Supporting MSMEs for Ghana’s transition to a Circular Economy: Solutions from SEED’s Policy Lab
Solutions from SEED’s Scale Up Lab for Policy Prototyping
“Today’s linear economic model of produce, consume, and dispose is not sustainable...there is a need for a more responsible model of consumption and production, and that is what the Circular Economy Model is all about.”
Oliver Boachie, Special Advisor to Ghana’s Minister of Environment, Science, Technology & Innovation (MESTI)
With these words, Mr. Oliver Boachie, Special Advisor to Ghana’s Minister of Environment, Science, Technology & Innovation (MESTI), opened the SEED Practitioner Labs for Policy Prototyping Ghana Scale Up Lab on 24 November, 2020. Pointing to the rising prominence of the circular economy as an economic model of the future, Mr. Boachie highlighted the role of eco-inclusive enterprises in implementing a circular economy, addressing key challenges of global health, the environment, and waste management.
While eco-inclusive enterprises drive the transition to a circular economy, they often face significant constraints to build and scale their businesses. Mr. Boachie highlighted that eco-inclusive MSMEs often face specific challenges based on perceived higher-than-normal risks, and a unique need for longer-term financing.
At the Scale Up Lab “Moving Towards a Conducive Policy Environment for Eco-Inclusive MSMEs,” two policy prototypes were pitched on how to respond to these needs to support green and socially inclusive MSMEs to start and scale their solutions in Ghana, thereby catalysing the transition to a circular economy. Private Enterprise Federation & the Ghana National Cleaner Production Center, and Social Enterprise Ghana & the British Council Ghana, pitched their ideas:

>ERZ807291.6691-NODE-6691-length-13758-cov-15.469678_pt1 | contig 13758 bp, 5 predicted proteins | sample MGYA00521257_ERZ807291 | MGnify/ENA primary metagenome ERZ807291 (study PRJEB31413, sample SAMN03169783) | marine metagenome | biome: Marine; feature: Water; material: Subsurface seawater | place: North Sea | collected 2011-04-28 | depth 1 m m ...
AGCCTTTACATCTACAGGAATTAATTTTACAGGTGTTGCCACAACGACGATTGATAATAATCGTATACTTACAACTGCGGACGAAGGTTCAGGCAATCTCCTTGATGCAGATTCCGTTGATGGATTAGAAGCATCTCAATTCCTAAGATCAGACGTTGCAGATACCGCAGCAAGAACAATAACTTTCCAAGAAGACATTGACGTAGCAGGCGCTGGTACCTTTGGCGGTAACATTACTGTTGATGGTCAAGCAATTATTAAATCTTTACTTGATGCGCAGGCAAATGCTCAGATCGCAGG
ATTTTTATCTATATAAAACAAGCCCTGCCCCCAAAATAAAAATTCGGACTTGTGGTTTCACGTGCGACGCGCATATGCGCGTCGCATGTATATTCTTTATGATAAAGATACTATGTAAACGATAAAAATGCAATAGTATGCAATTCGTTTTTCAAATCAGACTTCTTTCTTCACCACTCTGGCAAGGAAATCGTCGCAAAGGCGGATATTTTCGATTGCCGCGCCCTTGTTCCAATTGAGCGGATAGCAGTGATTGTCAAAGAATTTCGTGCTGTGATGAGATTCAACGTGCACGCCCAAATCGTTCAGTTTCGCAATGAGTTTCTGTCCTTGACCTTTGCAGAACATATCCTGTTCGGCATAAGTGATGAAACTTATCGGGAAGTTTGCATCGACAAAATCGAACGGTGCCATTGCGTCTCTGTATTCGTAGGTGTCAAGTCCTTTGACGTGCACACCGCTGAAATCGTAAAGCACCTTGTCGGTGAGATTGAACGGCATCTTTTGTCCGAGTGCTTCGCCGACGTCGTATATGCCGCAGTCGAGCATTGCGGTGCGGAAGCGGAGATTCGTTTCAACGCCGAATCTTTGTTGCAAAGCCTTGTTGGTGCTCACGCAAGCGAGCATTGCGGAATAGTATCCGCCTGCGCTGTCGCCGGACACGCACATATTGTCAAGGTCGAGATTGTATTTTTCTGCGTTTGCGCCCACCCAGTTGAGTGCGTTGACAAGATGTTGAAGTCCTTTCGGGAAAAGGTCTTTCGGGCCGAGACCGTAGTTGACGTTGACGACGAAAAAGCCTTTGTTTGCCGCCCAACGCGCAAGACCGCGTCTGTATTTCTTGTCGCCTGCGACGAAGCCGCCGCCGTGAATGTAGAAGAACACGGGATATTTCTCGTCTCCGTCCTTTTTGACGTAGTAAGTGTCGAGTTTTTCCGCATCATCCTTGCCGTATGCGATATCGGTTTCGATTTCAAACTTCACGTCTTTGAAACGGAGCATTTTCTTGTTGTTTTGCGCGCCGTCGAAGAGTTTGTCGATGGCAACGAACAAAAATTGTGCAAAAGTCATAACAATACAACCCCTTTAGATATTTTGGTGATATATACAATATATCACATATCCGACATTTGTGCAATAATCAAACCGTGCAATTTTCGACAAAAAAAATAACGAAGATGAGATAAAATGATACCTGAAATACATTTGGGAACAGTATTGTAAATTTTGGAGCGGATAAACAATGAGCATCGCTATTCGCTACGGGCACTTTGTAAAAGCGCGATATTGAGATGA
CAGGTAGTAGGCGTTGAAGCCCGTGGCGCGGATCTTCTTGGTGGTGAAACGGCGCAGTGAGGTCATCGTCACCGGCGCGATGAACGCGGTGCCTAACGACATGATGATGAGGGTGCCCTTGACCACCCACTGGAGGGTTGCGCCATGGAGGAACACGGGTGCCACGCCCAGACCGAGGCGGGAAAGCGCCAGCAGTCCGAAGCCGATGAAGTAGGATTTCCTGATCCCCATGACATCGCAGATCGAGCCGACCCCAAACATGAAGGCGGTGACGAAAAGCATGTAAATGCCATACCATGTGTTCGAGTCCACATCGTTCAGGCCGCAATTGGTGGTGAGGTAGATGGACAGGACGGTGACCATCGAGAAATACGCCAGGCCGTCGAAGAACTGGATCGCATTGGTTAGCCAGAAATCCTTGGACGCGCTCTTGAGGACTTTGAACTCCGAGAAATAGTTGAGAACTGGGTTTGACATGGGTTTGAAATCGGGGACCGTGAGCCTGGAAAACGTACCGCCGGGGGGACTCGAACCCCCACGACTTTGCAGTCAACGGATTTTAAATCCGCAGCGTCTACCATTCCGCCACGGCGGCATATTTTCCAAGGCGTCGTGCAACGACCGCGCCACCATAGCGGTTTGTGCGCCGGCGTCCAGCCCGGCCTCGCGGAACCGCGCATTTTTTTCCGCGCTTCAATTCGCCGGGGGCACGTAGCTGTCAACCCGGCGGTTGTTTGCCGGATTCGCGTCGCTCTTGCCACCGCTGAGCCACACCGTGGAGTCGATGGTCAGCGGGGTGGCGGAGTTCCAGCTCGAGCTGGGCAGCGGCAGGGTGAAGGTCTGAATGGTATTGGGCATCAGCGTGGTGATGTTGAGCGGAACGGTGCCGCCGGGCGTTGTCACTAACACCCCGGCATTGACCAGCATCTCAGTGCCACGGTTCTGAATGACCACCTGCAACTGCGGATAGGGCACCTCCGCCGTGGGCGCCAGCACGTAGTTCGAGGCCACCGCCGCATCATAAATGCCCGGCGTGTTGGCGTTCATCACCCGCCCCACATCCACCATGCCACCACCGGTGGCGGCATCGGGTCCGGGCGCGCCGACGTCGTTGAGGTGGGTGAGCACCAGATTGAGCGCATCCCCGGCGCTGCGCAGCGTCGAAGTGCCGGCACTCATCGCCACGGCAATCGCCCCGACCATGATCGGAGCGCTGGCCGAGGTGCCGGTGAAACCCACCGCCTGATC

- Partnering to share information and opportunities in industrial symbiosis for waste generators and users (PEF and GNCPC)
- Building a vibrant social enterprise ecosystem through partnerships (SE Ghana and British Council)
The prototype from PEF and GNCPC aims to provide data and information to MSMEs, corporates and financers in order to link waste generators and users, thus closing the loops in production and improving access to markets for enterprises that add value to waste. By doing so, it would raise awareness of sustainable consumption and production, as well as contribute to job creation and reduce health risks from pollution.
The prototype from SE Ghana and the British Council looks to strengthen Ghana’s social enterprise ecosystem by increasing access to markets through the construction of a vibrant network of partnerships, supporting enterprises to network, create e-commerce arrangements, and link to corporate value chains. This would encourage the growth of social enterprises and generate further social impacts and job creation, much of which is directed at Base of the Pyramid populations.
Mr. Boachie outlined that an essential element to fostering impact from MSMEs is ensuring that Government understands the needs and demands of the market and the more specific needs of the private sector. Implementation of the policy prototype ideas sets us on the path to integrating the needs of MSMEs into policy making, and ensuring that policies towards a green, circular, and inclusive economy translate into impact at a local level. They furthermore complement circular economy efforts at a national and international level, where Ghana is considered a key partner.
The SEED Practitioner Labs for Policy Prototyping were implemented in Ghana this year in partnership with Innohub, and with funding from the International Climate Initiative (IKI) of the German Federal Ministry of the Environment, Nature Conservation and Nuclear Safety.